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Prodisconia



Italy is suffering from a new disease caused by the coabitazione of incoming premier Prodi and outgoing one Berlusconi, the prodisconia. Strangely, Mr. Berlusconi would have won the elections with a comfortable majority in both houses, had he not changed the election law. It was the new election mode which, contrary to his expectation, favored the opposition. Interesting fact: the three million Italians living abroad who, for the first time, were given the right to vote, preferred Mr. Prodi, perhaps because they were only marginally exposed to Mr. Berlusconi's television power.

Besides the effect of the new election law, most observers were still surprised by Mr. Berlusconi's strong showing. After the detailed results came in, analysts were checking where the losing center-right coalition had had its strongest support. Some observers had expected the southern provinces and the islands where vote buying and influence peddling are rife, to support Berlusconi.

But surprise, surprise: it was the northern industrial belt between Turin and Trieste where 60 percent of Italy's GDP is created which provided Mr. Berlusconi's coalition with a 53 percent majority. In Lombardy and Venetia even 57 percent of the electorate voted center-right. A closer look revealed that industrial blue-collar workers voted in some places up to 80 percent for Berlusconi whereas enterpreneurs and white-collar staff often preferred the center-left opposition.

Why would workers vote conservative? Mr. Berlusconi's media power and his origins in Milan certainly provide part of the answer. But there are other reasons. The northern labor force is well paid and afraid that the economic and social reforms which the new government is expected to undertake would cut privileges such as short work hours, long leave, extra monthly wages paid in December, early retirement, etc. Apparently, the Northerners felt they had little to gain and a lot to lose from a change in government.

In short, industrial blue-collar Italy is conservative, apprehensive and does not trust the leftist parties. One major reason for this attitude can be suspected in the fact that an earlier center-left government under Mr. d'Alema permitted the immigration of large numbers of people from eastern Europe and North Africa, especially Albanian boat people who turned out to be highly criminal and violent, and spread fear among northern Italians.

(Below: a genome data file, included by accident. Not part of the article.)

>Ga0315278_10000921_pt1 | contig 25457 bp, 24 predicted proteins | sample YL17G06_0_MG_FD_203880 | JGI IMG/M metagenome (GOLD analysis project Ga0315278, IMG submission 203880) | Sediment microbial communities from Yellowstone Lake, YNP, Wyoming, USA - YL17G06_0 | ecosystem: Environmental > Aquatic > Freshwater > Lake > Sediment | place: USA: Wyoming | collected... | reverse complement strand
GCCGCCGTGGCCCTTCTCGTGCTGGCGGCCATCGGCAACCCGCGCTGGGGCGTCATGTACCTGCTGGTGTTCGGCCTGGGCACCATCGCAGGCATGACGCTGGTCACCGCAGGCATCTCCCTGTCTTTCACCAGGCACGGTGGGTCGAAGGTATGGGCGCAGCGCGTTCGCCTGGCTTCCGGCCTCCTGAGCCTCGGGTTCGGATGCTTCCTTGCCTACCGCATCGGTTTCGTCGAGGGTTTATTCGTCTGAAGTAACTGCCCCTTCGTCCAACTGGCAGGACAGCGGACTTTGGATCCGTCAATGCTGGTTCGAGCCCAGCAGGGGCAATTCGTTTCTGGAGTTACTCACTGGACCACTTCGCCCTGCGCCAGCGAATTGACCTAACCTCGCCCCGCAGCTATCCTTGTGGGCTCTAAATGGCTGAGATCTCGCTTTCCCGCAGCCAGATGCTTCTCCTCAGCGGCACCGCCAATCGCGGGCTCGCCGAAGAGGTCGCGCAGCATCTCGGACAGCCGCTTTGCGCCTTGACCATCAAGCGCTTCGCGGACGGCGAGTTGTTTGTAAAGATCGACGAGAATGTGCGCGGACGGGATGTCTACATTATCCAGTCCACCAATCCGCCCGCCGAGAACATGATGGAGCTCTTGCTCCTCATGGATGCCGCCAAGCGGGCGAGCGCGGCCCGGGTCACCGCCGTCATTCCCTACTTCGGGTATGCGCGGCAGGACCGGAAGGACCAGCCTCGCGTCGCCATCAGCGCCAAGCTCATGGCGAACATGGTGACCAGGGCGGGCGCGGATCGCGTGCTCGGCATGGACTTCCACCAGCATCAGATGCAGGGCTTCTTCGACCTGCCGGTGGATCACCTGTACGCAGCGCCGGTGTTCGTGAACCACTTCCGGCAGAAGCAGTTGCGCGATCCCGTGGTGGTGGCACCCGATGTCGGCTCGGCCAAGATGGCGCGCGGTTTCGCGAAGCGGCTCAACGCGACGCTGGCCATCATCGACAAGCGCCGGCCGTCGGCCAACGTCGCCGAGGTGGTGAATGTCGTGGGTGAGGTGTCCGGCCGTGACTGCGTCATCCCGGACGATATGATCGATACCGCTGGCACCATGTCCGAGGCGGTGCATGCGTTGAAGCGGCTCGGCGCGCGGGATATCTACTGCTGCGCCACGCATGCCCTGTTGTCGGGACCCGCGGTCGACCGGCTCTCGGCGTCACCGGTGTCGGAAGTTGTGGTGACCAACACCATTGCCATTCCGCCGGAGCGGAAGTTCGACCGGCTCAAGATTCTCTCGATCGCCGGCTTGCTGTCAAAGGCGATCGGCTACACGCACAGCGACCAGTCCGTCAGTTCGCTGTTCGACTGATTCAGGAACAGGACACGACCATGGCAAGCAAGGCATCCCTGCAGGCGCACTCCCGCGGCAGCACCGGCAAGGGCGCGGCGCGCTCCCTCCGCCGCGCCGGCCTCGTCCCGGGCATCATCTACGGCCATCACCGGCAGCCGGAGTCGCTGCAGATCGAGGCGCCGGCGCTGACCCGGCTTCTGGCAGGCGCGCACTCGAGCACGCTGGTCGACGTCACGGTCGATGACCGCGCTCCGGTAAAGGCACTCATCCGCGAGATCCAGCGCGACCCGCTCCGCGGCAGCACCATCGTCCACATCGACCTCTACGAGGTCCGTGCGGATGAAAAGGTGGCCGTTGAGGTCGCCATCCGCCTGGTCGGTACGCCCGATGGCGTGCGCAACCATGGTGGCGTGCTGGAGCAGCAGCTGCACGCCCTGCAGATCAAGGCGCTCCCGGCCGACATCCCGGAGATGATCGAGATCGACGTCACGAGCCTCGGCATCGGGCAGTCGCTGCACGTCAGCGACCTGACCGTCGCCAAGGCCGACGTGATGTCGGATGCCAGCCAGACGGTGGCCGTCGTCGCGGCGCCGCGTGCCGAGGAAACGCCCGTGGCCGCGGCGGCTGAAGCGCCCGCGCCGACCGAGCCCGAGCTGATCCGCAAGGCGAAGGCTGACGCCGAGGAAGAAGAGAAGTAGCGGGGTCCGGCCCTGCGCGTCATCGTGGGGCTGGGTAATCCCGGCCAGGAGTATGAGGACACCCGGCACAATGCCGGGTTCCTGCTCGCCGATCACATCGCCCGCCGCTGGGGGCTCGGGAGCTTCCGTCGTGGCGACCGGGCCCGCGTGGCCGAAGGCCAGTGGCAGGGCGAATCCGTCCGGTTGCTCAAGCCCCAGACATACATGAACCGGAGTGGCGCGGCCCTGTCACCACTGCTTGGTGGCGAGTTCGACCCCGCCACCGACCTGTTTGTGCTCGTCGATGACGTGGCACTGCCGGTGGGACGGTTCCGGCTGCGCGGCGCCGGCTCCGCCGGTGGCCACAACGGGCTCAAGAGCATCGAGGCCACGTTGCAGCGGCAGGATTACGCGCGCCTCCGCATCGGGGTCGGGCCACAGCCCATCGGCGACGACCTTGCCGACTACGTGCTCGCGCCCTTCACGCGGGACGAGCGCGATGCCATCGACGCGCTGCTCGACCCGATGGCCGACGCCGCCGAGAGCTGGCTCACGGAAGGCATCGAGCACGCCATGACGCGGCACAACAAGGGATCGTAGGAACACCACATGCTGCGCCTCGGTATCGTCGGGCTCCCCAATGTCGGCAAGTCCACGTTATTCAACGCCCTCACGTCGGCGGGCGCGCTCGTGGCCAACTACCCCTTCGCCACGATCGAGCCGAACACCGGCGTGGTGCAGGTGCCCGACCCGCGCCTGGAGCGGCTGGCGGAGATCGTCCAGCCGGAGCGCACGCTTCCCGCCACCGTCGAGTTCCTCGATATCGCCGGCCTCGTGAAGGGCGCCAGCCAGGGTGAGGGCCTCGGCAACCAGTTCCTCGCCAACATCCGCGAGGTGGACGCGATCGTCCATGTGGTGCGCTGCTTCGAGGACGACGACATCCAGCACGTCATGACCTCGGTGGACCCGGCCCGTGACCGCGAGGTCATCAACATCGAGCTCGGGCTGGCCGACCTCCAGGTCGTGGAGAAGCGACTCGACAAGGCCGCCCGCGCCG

It does not require much imagination to predict that Mr. Prodi's new government will face an uphill battle in trying to win the trust of northern Italy. All the more remarkable is the fact that it was central Italy which gave Mr. Prodi the small majority he obtained.

The odds he is facing are daunting. His predecessor, thanks to the absolute majorities in parliament he enjoyed and exploited, had turned Italy upside down. Whereever Mr. Prodi turns he will see the grinning face of Mr. Berlusconi. It will take several terms and stable majorities to undo the damage caused during the Berlusconi years.

Whether he likes it or not, Mr. Prodi will find himself every day dealing with Berlusconi's heritage. The economy is stagnant; exports are limping; Italian companies slid far down in their international ranking; Italy's public finances are in shambles. Public debt is expected to top 108 percent of GDP and the fiscal deficit to hit 4 percent, both again well above the Maastricht maxima.

But there are other indicators which are just as worrying. Private capital is again fleeing Italy in direction of Switzerland and other safe havens, mainly because the new government is expected to reinstate the inheritance tax and introduce property taxes and other darling projects of the extreme left wing members of Mr. Prodi's shaky coalition.

Small wonder that international capital markets reacted negatively to Mr. Prodi's victory. Instead of honoring his pledge to get Italy back on track as he already once did when he succeeded in readying the country for membership in the Euro zone, the capital markets apparently expect him to fail and succumb to the alleged inability of the extreme left to accept social reforms and belt tightening.

Although there is as yet no reason to talk about an impending government bankruptcy, Argentinian style, the attitude of the capital markets could become a self fulfilling prophecy because Italy, after the five years of malgoverno by Mr. Berlusconi, sorely needs to modernize. Withholding international credits and investments — in combination with domestic capital flight — is likely to render modernization strenuous if not impossible.

However, it is too early to cry wolf. Italy has always shown a strange ability to implement sweeping reforms and jump ahead when it was least expected. Mr. Berlusconi's strong showing during the recent election is, in a way, proof that all Italians have understood the need for reforms. Half of them voted for reforms, the other half hoped to postpone or avoid reform by voting against it.

In this climate of public awareness there is a chance — albeit not a strong one — that the groups on the extreme left, parties and trade unions, will understand the national emergency and not sabotage Mr. Prodi's reform initiatives.

Let us hope that Italy will be able to turn the corner. If it fails, the prodisconia sickness will weaken the country to the point where Mr. Berlusconi could, with his biggest smile ever, return "to save the country."

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—— Giorgio Ascoltone